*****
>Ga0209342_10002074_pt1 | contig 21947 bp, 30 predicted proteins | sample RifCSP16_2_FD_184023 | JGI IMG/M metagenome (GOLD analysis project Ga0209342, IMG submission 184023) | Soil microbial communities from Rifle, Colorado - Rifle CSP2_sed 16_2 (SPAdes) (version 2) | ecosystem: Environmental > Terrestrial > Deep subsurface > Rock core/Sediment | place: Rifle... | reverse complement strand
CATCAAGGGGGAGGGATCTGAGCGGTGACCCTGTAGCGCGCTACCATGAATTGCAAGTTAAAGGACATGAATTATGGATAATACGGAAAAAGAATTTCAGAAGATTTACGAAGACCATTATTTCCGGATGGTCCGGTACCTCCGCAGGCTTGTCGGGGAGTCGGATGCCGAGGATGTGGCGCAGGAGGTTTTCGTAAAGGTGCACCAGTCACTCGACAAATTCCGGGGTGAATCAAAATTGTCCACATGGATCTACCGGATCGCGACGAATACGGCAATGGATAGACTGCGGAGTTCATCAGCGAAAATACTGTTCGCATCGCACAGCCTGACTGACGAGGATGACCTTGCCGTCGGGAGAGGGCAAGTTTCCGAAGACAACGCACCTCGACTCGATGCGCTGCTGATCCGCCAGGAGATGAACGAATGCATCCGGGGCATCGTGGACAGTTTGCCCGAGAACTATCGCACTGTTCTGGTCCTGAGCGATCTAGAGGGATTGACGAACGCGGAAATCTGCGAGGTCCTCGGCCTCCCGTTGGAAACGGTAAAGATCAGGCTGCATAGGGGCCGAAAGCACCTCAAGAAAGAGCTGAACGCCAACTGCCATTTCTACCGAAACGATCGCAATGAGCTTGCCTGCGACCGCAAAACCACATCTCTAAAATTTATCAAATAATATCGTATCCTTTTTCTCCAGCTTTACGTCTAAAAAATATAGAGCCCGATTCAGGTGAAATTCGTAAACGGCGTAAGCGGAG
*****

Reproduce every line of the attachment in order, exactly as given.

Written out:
>Ga0209342_10002074_pt1 | contig 21947 bp, 30 predicted proteins | sample RifCSP16_2_FD_184023 | JGI IMG/M metagenome (GOLD analysis project Ga0209342, IMG submission 184023) | Soil microbial communities from Rifle, Colorado - Rifle CSP2_sed 16_2 (SPAdes) (version 2) | ecosystem: Environmental > Terrestrial > Deep subsurface > Rock core/Sediment | place: Rifle... | reverse complement strand
CATCAAGGGGGAGGGATCTGAGCGGTGACCCTGTAGCGCGCTACCATGAATTGCAAGTTAAAGGACATGAATTATGGATAATACGGAAAAAGAATTTCAGAAGATTTACGAAGACCATTATTTCCGGATGGTCCGGTACCTCCGCAGGCTTGTCGGGGAGTCGGATGCCGAGGATGTGGCGCAGGAGGTTTTCGTAAAGGTGCACCAGTCACTCGACAAATTCCGGGGTGAATCAAAATTGTCCACATGGATCTACCGGATCGCGACGAATACGGCAATGGATAGACTGCGGAGTTCATCAGCGAAAATACTGTTCGCATCGCACAGCCTGACTGACGAGGATGACCTTGCCGTCGGGAGAGGGCAAGTTTCCGAAGACAACGCACCTCGACTCGATGCGCTGCTGATCCGCCAGGAGATGAACGAATGCATCCGGGGCATCGTGGACAGTTTGCCCGAGAACTATCGCACTGTTCTGGTCCTGAGCGATCTAGAGGGATTGACGAACGCGGAAATCTGCGAGGTCCTCGGCCTCCCGTTGGAAACGGTAAAGATCAGGCTGCATAGGGGCCGAAAGCACCTCAAGAAAGAGCTGAACGCCAACTGCCATTTCTACCGAAACGATCGCAATGAGCTTGCCTGCGACCGCAAAACCACATCTCTAAAATTTATCAAATAATATCGTATCCTTTTTCTCCAGCTTTACGTCTAAAAAATATAGAGCCCGATTCAGGTGAAATTCGTAAACGGCGTAAGCGGAG